Why Projects Fail

Project management is an art as well as a science, but even the best inventions fail from time-to-time.

Typically a project starts with a detailed plan then progresses through phases till completion, any changes are well understood by the client to be costly and result in delay so a lot of time, in many cases 30% of the project elapsed time is spent in planning.

This process is known as Waterfall and has been developed over many years.  It works well when the project domain is well understood when, for example, building a house or a ship or a motorway.  This kind of project has been run many times building a body of knowledge and experience that means issues are easily identified and remedies well understood.

For business projects this is rarely the case.

The reasons why project fail are many – these are the most common.

  1. Poorly defined project scope
    Houses, ships and motorways are designed in detail before any building can start. Not so much with business projects, on many there is no Architect!
  2. Inadequate risk management
    Most businesses are not in the business of running projects, so have little experience or knowledge on the risk profile. What you don’t know, you can’t manage.
  3. Failure to identify key assumptions
    Knowledge of the detailed workings and processes often exist in more than one head.  That means that assumptions made by the project team are prone to error.
  4. Project managers who lack experience and training
    When there is one!
  5. No use of formal methods and strategies
    Again, if running projects is not a core competency, the tools and methods that help things to go smoothly are in the ‘unconscious incompetence’ category.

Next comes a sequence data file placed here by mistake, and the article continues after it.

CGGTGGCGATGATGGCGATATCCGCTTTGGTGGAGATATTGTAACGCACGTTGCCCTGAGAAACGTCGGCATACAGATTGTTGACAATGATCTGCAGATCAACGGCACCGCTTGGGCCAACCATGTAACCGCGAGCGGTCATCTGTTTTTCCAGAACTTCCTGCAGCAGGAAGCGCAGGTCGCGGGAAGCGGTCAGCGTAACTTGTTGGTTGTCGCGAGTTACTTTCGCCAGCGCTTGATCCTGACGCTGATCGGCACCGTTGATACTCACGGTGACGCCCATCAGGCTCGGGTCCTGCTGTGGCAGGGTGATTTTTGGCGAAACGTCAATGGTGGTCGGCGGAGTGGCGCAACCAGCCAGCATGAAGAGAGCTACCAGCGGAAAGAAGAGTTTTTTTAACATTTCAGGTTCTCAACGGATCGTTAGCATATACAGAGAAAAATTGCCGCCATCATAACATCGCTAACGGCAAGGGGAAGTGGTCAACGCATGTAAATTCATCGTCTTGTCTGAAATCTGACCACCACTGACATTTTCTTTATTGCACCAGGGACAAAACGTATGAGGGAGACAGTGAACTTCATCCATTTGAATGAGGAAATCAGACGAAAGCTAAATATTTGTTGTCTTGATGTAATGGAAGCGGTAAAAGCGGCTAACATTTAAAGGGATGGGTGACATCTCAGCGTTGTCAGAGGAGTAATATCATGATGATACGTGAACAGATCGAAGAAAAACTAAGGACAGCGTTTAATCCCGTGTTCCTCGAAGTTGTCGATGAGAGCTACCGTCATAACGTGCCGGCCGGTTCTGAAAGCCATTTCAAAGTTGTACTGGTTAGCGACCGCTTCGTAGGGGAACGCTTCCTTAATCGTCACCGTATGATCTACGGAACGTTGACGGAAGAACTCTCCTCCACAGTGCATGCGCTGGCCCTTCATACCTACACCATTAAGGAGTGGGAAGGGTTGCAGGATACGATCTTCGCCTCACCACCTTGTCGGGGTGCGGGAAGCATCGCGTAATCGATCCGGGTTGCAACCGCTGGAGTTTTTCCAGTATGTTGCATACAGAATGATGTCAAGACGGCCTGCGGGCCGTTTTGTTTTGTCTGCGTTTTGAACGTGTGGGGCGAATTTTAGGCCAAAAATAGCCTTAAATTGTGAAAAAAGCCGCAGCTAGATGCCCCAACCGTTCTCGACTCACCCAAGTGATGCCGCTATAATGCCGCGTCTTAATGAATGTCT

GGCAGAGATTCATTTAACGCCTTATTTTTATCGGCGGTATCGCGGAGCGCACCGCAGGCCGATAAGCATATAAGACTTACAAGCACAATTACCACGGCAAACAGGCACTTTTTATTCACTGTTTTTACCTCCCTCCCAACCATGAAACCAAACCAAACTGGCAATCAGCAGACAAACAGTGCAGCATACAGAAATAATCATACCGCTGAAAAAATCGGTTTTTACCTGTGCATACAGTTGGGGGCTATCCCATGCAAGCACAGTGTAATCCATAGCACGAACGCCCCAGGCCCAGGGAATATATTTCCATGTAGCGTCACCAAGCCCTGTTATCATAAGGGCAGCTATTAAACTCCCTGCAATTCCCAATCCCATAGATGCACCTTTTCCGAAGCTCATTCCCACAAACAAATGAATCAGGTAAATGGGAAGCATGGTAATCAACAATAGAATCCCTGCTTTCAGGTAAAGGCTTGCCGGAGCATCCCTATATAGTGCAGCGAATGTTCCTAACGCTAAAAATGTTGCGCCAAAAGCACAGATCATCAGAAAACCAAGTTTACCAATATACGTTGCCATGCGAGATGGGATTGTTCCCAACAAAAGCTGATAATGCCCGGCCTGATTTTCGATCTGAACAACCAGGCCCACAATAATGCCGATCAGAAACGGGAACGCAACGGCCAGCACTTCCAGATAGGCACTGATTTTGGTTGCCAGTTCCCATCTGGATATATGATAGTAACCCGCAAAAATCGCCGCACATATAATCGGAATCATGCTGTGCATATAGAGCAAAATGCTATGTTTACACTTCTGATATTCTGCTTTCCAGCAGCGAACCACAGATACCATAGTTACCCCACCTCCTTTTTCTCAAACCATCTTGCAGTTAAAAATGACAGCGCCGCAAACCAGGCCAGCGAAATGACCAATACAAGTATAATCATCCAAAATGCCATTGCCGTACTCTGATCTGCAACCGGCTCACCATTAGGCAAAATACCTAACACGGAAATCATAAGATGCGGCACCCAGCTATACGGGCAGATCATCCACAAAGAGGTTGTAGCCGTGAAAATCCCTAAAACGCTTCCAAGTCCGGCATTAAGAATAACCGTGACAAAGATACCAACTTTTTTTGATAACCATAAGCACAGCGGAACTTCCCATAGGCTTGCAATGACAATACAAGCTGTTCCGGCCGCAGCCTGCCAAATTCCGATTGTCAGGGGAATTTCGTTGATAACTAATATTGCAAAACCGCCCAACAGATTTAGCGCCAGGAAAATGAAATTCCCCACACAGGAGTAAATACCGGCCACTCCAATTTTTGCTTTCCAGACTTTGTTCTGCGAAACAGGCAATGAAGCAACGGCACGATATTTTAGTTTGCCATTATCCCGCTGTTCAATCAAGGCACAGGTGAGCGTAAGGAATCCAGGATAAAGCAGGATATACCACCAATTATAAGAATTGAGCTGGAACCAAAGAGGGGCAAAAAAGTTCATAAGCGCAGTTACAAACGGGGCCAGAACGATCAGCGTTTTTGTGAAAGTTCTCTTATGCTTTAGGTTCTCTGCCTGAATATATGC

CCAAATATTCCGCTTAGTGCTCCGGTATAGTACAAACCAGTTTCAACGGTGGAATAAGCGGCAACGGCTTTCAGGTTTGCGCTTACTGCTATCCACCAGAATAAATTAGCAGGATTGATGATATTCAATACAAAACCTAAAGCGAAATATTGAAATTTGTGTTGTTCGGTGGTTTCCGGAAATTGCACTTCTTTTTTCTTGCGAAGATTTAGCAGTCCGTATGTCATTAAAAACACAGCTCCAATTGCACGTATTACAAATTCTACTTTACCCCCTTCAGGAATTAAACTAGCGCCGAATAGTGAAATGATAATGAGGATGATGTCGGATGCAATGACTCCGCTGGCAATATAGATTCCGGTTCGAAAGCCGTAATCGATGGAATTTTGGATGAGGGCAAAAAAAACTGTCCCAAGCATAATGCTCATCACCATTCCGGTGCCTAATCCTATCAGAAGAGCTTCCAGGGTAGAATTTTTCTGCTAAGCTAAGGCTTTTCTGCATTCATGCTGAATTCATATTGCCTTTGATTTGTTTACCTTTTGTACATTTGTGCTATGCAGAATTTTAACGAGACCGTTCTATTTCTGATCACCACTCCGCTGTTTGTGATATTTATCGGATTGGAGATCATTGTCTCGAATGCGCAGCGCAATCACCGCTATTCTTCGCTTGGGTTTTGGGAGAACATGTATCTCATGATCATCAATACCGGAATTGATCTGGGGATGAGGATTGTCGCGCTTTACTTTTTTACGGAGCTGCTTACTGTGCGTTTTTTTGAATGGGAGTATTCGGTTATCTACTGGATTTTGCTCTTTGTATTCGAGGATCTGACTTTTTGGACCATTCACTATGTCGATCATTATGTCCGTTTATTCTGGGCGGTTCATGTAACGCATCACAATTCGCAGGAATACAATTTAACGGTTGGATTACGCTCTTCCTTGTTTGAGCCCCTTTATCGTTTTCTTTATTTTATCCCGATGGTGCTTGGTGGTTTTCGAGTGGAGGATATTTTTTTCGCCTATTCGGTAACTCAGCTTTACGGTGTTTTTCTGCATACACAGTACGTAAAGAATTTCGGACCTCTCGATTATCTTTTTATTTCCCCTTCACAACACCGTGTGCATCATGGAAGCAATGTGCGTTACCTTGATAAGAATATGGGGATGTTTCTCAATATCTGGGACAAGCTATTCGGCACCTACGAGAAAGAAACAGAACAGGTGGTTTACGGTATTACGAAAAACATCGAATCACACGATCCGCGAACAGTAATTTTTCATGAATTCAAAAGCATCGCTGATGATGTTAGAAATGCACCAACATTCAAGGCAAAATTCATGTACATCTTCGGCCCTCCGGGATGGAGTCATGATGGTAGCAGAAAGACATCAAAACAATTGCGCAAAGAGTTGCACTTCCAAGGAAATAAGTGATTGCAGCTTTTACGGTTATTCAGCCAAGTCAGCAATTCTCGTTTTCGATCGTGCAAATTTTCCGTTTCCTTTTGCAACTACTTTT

6. Lack of effective communication at all levels
    Obvious, but communication takes time and effort, which are often in short supply when everyone is busy.
  7. Key staff leaving the project and/or company
    And taking their knowledge and critical information with them as it often exists only inside their heads.
  8. Management of expectations
    Expectations are not static they change as the project progresses. Managing those expectations is the key to effective deployment and meeting those expectations at the end of the project is difficult – especially when they weren’t what you started out to meet.
  9. Ineffective leadership
    Keeping the show on the road requires experience and knowledge, if that’s missing, the wheels are likely to come off.
  10. Where are we now?
    The project does not function in isolation. If the current situation is not known in detail, then errors happen and extra effort is required for corrections.  If a full assessment of where we are now is not done, the results are likely to be of limited benefit to the enterprise.
  11. Failure to track requirements
    No business is static. The business environment changes in many ways over time, and that will have a direct impact on the project outcome and how it will deliver effective results.
  12. Failure to track progress effectively
    Just because one day’s work is done does not mean one day’s progress has been made. Requirements could have changed, problems arisen that need rectifying or a million other things.  Progress should be measured by expected delivery date, if tomorrow it’s the same as today then today you made one day’s progress.
  13. Lack of detail in the project plans
    See 1, 2, 3, 4, 5 and 10. Anyone of these and is almost guaranteed your plan will be missing some vital element but avoiding these does not mean you have sufficient detail.
  14. Inaccurate time and effort estimates
    Most people underestimate time and effort in performing a task. Those same people are even worse at estimating what it takes for someone else to perform it.  Estimating is a skill honed by experience.


Anyone of these can cause project failure, but most result from a combination of many.

The outcomes will be less effective (sometimes not useful at all), take longer, cost more and create frustration and stress among the team.  If you just do one thing to ensure outcomes are positive – check progress frequently and measure it against expectations and changing situations to ensure you stay on track.